Thursday, November 30, 2006

FlexWiki 2.0 Alpha 1 Released

I just posted FlexWiki 2.0 alpha 1 on the SourceForge website. Frankly, I'm rather excited. Although it's only at alpha stage, I've been working on this project for well over a year. After extensive rearchitecture, I'm finally at the point where I can start working on the thing that sent me down this path in the first place: a reasonable security model for FlexWiki.

If you have a chance to try out the new bits, please do so. Keep in mind that they are alpha: things generally work, but you're bound to run into issues now and then. Things that specifically don't work right now are caching (although you could argue it never worked that great in the first place) and SQL Server support. Those will get implemented in the coming months.


FlexWiki Released

First, apologies for the god-awful formatting of my posts just now. I just reinstalled, and I haven't got anything decent to post with - the .Text web page that I'm using right now sucks. Anyway.

I just posted FlexWiki to the SourceForge website ( This is primarily a bugfix release. Given that our last official release was in late 2005, there are a fair number of bugs that have been fixed, too. There are also some minor feature enhancements - you can check out the change list on the project website.

There are three reasons that it's been so long since the last official release: 1) We've been focused on FlexWiki 2.0. More about that soon. 2) We do continuous integration at, so anyone that wanted updated bits could have gotten then from there any time. 3) We haven't had a release manager, so posting bits on SourceForge has been low priority. Hopefully #3 will change soon - we're working on it.

As always, the best place to get support with FlexWiki remains the flexwiki-users mailing list. You can subscribe via the FlexWiki project website.

Missing IIS Administration Tools in Vista

I've just recently installed Vista for the first time - I never even looked at any of the Betas, CTPs, or RCs. I guess I'm getting old (turned 35 yesterday, in fact), since I no longer leap on beta technology like a pack of starving hyenas on a wounded wildebeest.

So far it's going pretty well. I'm not sure I much like the new UI features - I find Glass to be a bit too, well, glassy. If I want glare I'll point my binoculars at the sun (good gods I *am* a cranky old man) . But I'm going to leave it on and see if I can get used to it.

One hitch I hit was stupid, but I'm guessing that I won't be the only one to hit it. I installed IIS7, and then spent the next half hour trying to find the management application. I located the (awful) command-line tool, but couldn't find the inetmgr.exe GUI. Then I went back into the Windows components installer and realized my mistake...there's a separate checkbox for the management tools that I hadn't checked. Oops.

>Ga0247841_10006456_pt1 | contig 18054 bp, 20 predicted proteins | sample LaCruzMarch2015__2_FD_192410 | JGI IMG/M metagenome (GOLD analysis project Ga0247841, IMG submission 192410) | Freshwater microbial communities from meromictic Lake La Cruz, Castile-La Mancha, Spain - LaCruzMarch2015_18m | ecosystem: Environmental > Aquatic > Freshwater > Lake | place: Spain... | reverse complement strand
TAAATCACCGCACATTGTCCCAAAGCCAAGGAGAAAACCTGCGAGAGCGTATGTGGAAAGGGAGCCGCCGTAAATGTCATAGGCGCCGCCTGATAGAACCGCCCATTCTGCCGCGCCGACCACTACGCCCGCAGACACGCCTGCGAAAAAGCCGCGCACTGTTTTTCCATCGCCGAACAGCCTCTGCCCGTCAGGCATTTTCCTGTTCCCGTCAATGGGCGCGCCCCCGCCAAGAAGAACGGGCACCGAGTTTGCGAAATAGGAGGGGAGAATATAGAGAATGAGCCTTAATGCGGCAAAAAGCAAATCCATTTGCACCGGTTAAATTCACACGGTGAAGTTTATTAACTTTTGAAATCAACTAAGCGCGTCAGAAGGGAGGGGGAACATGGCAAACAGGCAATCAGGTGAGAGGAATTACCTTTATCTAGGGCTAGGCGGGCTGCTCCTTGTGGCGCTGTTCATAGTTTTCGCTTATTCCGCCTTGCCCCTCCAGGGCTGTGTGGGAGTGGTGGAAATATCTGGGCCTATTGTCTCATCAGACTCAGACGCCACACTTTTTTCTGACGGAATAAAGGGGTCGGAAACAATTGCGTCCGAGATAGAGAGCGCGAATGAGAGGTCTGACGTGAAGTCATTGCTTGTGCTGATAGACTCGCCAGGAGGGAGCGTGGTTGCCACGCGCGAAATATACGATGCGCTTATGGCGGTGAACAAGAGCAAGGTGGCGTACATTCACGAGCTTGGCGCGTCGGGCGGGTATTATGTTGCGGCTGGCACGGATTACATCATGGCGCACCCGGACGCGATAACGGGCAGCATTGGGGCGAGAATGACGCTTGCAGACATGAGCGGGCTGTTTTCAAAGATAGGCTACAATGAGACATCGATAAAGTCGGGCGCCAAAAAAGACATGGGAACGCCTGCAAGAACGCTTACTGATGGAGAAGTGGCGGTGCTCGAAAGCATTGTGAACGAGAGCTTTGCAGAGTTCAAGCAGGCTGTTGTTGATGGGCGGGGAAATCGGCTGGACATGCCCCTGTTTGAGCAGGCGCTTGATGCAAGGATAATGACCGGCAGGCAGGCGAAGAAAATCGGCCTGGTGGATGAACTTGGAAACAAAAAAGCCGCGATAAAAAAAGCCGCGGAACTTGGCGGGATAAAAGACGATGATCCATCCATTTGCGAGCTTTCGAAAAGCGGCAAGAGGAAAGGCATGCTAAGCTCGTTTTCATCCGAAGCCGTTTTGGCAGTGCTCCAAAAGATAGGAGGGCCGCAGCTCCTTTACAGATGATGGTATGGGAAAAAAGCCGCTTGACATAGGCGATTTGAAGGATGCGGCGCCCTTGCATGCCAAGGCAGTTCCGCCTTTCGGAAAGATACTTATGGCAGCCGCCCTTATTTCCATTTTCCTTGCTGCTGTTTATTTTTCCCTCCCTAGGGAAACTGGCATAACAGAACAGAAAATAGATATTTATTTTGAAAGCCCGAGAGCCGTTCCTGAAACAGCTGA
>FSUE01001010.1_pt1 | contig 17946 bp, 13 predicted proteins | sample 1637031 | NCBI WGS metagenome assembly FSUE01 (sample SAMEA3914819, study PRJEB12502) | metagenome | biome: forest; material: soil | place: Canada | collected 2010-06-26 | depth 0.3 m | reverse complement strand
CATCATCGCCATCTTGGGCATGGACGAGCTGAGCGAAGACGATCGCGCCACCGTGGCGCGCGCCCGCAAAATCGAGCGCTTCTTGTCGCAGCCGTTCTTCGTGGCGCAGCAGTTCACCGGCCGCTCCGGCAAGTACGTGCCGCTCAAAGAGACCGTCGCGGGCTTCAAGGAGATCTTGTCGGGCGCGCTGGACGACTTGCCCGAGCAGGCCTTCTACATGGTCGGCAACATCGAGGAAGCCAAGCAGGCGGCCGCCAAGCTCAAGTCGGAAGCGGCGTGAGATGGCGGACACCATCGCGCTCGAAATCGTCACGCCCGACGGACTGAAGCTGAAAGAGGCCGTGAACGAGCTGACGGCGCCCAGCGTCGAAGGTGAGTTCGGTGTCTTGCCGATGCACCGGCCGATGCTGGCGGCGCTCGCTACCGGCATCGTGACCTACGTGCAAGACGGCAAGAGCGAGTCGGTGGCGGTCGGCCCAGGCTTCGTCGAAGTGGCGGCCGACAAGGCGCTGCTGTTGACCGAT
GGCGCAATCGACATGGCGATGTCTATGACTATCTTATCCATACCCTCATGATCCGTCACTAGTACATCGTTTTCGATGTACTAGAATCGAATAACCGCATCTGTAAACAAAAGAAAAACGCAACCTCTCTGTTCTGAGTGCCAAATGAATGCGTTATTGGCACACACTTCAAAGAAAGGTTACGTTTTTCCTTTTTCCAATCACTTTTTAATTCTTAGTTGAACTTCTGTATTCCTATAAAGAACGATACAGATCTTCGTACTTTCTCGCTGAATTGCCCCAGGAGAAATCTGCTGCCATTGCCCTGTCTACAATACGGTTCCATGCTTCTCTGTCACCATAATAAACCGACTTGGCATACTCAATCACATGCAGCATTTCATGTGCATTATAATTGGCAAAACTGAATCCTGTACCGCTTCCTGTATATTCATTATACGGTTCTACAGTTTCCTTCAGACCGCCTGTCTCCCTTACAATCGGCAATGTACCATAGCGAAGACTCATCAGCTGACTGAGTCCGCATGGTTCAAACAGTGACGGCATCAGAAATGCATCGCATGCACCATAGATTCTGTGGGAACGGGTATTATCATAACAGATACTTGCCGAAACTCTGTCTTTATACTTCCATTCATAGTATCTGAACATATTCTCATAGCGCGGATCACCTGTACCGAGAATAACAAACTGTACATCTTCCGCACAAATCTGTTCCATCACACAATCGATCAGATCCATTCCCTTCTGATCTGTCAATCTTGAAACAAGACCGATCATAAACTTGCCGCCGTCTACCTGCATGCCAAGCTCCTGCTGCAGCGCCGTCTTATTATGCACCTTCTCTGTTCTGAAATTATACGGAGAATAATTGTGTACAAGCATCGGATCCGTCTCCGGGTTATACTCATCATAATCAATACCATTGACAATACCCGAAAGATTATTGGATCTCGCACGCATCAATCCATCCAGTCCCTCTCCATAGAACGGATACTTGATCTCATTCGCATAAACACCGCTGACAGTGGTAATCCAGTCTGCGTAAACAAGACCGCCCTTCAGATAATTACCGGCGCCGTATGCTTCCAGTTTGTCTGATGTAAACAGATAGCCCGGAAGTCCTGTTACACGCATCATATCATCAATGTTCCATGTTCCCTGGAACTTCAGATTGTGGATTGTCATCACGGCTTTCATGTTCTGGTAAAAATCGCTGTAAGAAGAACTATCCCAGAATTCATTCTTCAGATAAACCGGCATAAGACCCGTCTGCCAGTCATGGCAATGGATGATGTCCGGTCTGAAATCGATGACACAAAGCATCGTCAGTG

Anyway, you've been forewarned. Unless the reason you wound up here was you had the same problem and are searching the Internet for the solution. :)

Wednesday, November 22, 2006

Baby Sign Language

I'm a big fan of Scott Hanselman. Aside from his many useful technical posts, I enjoy reading his posts about his son, Zenzo. That's due at least in part to the fact that Zenzo is right around a year younger than my daughter Ellen, so hearing about Zenzo learning to crawl, walk, or whatever brings me back to when Ellen was passing the same milestones.


It was with particular interest, however, that I read Scott's latest Zenzo post, entitled "Baby Sign Language". I was going to leave a comment on his blog, but frankly I just don't like comments. It's a subject for another post, but essentially I find that I just never go back to the site after I leave a comment - I've tried stuff like CoComment, but nothing has really been natural and easy. So I figured I'd just post here instead - the trackback is generated automatically, which is better than nothing.


But to the subject at hand: Baby Sign Language. We did this with Ellen. I'm a HUGE fan of it. But I knew I would be - I have a brother who is thirteen years younger than me, so I can clearly remember him as a baby. He has Down Syndrome, so he was unable to speak at all until he was nearly three. It was just too difficult a skill. My parents got the brilliant idea of teaching him ASL, and we were all signing simple signs with him for probably a year before he could communicate verbally. It was great - really helped him express himself.


Given my experience, I was pretty determined to teach Ellen sign language as well. Alice (my wife) was totally open to the idea (indeed, she probably would have done it regardless of whether I'd be interested) so we started with Ellen when she was something like six months old. For us, the primary sign was for "milk", which we'd show her every time she got fed.


Just like Scott, it was initially like signing to a wall. She didn't seem to care, and she certainly didn't sign back. But I knew from my brother that it was just a matter of time, and sure enough, at about eight months, Ellen was able to mime the sign back to us. It's pretty amazing to get any communication whatsoever (other than smiling and crying) from an eight-month-old.